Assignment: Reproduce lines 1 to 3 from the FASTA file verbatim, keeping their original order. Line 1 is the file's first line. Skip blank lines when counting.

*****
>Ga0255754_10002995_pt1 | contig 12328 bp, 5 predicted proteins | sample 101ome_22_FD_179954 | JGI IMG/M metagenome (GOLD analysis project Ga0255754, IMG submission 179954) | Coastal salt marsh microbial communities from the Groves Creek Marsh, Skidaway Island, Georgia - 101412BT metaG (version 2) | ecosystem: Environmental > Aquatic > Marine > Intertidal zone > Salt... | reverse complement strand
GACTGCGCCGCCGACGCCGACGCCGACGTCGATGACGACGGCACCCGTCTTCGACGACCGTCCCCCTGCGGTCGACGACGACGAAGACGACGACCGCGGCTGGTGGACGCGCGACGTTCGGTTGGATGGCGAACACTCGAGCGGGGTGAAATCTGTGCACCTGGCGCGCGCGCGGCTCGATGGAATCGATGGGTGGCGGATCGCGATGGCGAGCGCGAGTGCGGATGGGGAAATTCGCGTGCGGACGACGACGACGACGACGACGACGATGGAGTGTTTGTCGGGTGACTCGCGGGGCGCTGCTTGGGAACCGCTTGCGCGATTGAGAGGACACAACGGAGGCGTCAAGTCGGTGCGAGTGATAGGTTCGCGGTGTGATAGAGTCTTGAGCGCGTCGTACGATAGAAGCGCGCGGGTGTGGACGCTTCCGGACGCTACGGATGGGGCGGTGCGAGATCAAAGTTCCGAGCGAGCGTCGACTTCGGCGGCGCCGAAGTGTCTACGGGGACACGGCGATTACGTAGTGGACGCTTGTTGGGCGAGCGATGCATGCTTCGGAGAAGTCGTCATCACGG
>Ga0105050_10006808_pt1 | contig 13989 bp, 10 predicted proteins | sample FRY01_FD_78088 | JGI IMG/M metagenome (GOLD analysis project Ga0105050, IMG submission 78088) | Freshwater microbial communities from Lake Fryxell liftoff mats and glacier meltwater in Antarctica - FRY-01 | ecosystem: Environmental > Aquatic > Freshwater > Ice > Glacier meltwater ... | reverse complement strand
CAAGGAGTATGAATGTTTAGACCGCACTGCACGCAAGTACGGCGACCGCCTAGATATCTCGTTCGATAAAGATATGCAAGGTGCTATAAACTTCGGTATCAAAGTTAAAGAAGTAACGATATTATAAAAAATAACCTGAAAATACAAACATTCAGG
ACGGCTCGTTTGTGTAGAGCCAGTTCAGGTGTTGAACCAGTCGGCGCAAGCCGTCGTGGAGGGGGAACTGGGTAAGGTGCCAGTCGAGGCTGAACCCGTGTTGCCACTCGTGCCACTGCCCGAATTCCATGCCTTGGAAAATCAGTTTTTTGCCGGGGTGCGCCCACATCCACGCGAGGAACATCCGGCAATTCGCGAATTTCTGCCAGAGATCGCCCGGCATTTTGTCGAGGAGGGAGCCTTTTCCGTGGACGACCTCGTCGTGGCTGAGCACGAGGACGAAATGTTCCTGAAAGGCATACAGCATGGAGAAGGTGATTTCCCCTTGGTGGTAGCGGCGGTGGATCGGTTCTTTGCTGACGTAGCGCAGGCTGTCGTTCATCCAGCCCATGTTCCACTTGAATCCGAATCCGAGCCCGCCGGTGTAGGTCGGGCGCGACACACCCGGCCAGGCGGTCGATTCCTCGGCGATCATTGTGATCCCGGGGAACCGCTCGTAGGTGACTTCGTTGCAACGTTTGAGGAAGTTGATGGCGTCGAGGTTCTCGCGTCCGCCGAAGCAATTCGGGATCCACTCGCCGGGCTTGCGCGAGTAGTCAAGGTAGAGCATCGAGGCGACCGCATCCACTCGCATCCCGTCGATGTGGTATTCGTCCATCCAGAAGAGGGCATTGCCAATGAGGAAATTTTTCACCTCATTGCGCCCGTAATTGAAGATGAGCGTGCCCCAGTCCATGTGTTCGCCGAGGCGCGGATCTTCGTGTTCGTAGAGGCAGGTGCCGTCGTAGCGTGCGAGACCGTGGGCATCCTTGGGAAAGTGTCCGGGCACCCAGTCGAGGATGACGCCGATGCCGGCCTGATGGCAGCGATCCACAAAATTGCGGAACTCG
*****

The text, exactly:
>Ga0255754_10002995_pt1 | contig 12328 bp, 5 predicted proteins | sample 101ome_22_FD_179954 | JGI IMG/M metagenome (GOLD analysis project Ga0255754, IMG submission 179954) | Coastal salt marsh microbial communities from the Groves Creek Marsh, Skidaway Island, Georgia - 101412BT metaG (version 2) | ecosystem: Environmental > Aquatic > Marine > Intertidal zone > Salt... | reverse complement strand
GACTGCGCCGCCGACGCCGACGCCGACGTCGATGACGACGGCACCCGTCTTCGACGACCGTCCCCCTGCGGTCGACGACGACGAAGACGACGACCGCGGCTGGTGGACGCGCGACGTTCGGTTGGATGGCGAACACTCGAGCGGGGTGAAATCTGTGCACCTGGCGCGCGCGCGGCTCGATGGAATCGATGGGTGGCGGATCGCGATGGCGAGCGCGAGTGCGGATGGGGAAATTCGCGTGCGGACGACGACGACGACGACGACGACGATGGAGTGTTTGTCGGGTGACTCGCGGGGCGCTGCTTGGGAACCGCTTGCGCGATTGAGAGGACACAACGGAGGCGTCAAGTCGGTGCGAGTGATAGGTTCGCGGTGTGATAGAGTCTTGAGCGCGTCGTACGATAGAAGCGCGCGGGTGTGGACGCTTCCGGACGCTACGGATGGGGCGGTGCGAGATCAAAGTTCCGAGCGAGCGTCGACTTCGGCGGCGCCGAAGTGTCTACGGGGACACGGCGATTACGTAGTGGACGCTTGTTGGGCGAGCGATGCATGCTTCGGAGAAGTCGTCATCACGG
>Ga0105050_10006808_pt1 | contig 13989 bp, 10 predicted proteins | sample FRY01_FD_78088 | JGI IMG/M metagenome (GOLD analysis project Ga0105050, IMG submission 78088) | Freshwater microbial communities from Lake Fryxell liftoff mats and glacier meltwater in Antarctica - FRY-01 | ecosystem: Environmental > Aquatic > Freshwater > Ice > Glacier meltwater ... | reverse complement strand